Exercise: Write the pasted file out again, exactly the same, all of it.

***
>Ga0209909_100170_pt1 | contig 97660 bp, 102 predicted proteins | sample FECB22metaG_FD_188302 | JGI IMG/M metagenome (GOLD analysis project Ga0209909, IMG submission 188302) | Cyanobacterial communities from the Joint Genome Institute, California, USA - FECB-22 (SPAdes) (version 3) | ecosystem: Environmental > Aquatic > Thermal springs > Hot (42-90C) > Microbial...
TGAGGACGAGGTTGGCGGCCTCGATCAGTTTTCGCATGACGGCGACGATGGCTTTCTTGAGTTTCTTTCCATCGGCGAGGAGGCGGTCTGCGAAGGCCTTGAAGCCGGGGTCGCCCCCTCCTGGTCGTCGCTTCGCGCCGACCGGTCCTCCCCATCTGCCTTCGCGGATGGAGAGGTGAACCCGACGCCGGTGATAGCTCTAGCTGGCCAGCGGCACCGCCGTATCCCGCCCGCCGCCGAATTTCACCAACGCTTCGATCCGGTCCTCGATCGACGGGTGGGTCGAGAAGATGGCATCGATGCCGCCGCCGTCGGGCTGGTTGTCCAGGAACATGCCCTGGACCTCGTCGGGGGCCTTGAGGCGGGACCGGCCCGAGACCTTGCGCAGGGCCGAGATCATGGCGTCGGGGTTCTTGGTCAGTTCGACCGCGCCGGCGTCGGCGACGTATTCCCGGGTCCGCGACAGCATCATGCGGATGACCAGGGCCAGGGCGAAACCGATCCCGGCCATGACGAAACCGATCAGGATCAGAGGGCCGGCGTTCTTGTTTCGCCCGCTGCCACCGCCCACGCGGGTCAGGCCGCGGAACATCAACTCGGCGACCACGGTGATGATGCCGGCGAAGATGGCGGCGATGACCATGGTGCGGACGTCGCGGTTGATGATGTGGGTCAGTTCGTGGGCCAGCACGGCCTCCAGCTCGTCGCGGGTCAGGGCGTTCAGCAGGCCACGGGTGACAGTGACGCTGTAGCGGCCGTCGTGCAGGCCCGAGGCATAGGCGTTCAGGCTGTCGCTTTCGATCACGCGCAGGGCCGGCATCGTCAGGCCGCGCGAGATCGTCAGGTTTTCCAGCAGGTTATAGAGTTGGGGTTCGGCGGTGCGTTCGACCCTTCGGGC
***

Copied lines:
>Ga0209909_100170_pt1 | contig 97660 bp, 102 predicted proteins | sample FECB22metaG_FD_188302 | JGI IMG/M metagenome (GOLD analysis project Ga0209909, IMG submission 188302) | Cyanobacterial communities from the Joint Genome Institute, California, USA - FECB-22 (SPAdes) (version 3) | ecosystem: Environmental > Aquatic > Thermal springs > Hot (42-90C) > Microbial...
TGAGGACGAGGTTGGCGGCCTCGATCAGTTTTCGCATGACGGCGACGATGGCTTTCTTGAGTTTCTTTCCATCGGCGAGGAGGCGGTCTGCGAAGGCCTTGAAGCCGGGGTCGCCCCCTCCTGGTCGTCGCTTCGCGCCGACCGGTCCTCCCCATCTGCCTTCGCGGATGGAGAGGTGAACCCGACGCCGGTGATAGCTCTAGCTGGCCAGCGGCACCGCCGTATCCCGCCCGCCGCCGAATTTCACCAACGCTTCGATCCGGTCCTCGATCGACGGGTGGGTCGAGAAGATGGCATCGATGCCGCCGCCGTCGGGCTGGTTGTCCAGGAACATGCCCTGGACCTCGTCGGGGGCCTTGAGGCGGGACCGGCCCGAGACCTTGCGCAGGGCCGAGATCATGGCGTCGGGGTTCTTGGTCAGTTCGACCGCGCCGGCGTCGGCGACGTATTCCCGGGTCCGCGACAGCATCATGCGGATGACCAGGGCCAGGGCGAAACCGATCCCGGCCATGACGAAACCGATCAGGATCAGAGGGCCGGCGTTCTTGTTTCGCCCGCTGCCACCGCCCACGCGGGTCAGGCCGCGGAACATCAACTCGGCGACCACGGTGATGATGCCGGCGAAGATGGCGGCGATGACCATGGTGCGGACGTCGCGGTTGATGATGTGGGTCAGTTCGTGGGCCAGCACGGCCTCCAGCTCGTCGCGGGTCAGGGCGTTCAGCAGGCCACGGGTGACAGTGACGCTGTAGCGGCCGTCGTGCAGGCCCGAGGCATAGGCGTTCAGGCTGTCGCTTTCGATCACGCGCAGGGCCGGCATCGTCAGGCCGCGCGAGATCGTCAGGTTTTCCAGCAGGTTATAGAGTTGGGGTTCGGCGGTGCGTTCGACCCTTCGGGC